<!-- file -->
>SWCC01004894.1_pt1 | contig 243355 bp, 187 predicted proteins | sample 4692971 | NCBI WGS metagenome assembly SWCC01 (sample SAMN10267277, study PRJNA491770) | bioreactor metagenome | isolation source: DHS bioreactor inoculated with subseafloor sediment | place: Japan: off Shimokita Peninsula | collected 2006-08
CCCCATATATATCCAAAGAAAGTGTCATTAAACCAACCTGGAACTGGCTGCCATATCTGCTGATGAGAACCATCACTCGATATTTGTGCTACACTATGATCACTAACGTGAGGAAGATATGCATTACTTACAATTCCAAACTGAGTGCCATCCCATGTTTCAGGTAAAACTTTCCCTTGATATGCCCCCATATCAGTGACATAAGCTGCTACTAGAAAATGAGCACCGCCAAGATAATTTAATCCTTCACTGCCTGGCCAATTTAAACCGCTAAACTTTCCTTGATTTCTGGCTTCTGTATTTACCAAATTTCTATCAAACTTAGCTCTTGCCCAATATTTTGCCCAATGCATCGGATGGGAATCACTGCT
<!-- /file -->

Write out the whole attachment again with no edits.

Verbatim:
>SWCC01004894.1_pt1 | contig 243355 bp, 187 predicted proteins | sample 4692971 | NCBI WGS metagenome assembly SWCC01 (sample SAMN10267277, study PRJNA491770) | bioreactor metagenome | isolation source: DHS bioreactor inoculated with subseafloor sediment | place: Japan: off Shimokita Peninsula | collected 2006-08
CCCCATATATATCCAAAGAAAGTGTCATTAAACCAACCTGGAACTGGCTGCCATATCTGCTGATGAGAACCATCACTCGATATTTGTGCTACACTATGATCACTAACGTGAGGAAGATATGCATTACTTACAATTCCAAACTGAGTGCCATCCCATGTTTCAGGTAAAACTTTCCCTTGATATGCCCCCATATCAGTGACATAAGCTGCTACTAGAAAATGAGCACCGCCAAGATAATTTAATCCTTCACTGCCTGGCCAATTTAAACCGCTAAACTTTCCTTGATTTCTGGCTTCTGTATTTACCAAATTTCTATCAAACTTAGCTCTTGCCCAATATTTTGCCCAATGCATCGGATGGGAATCACTGCT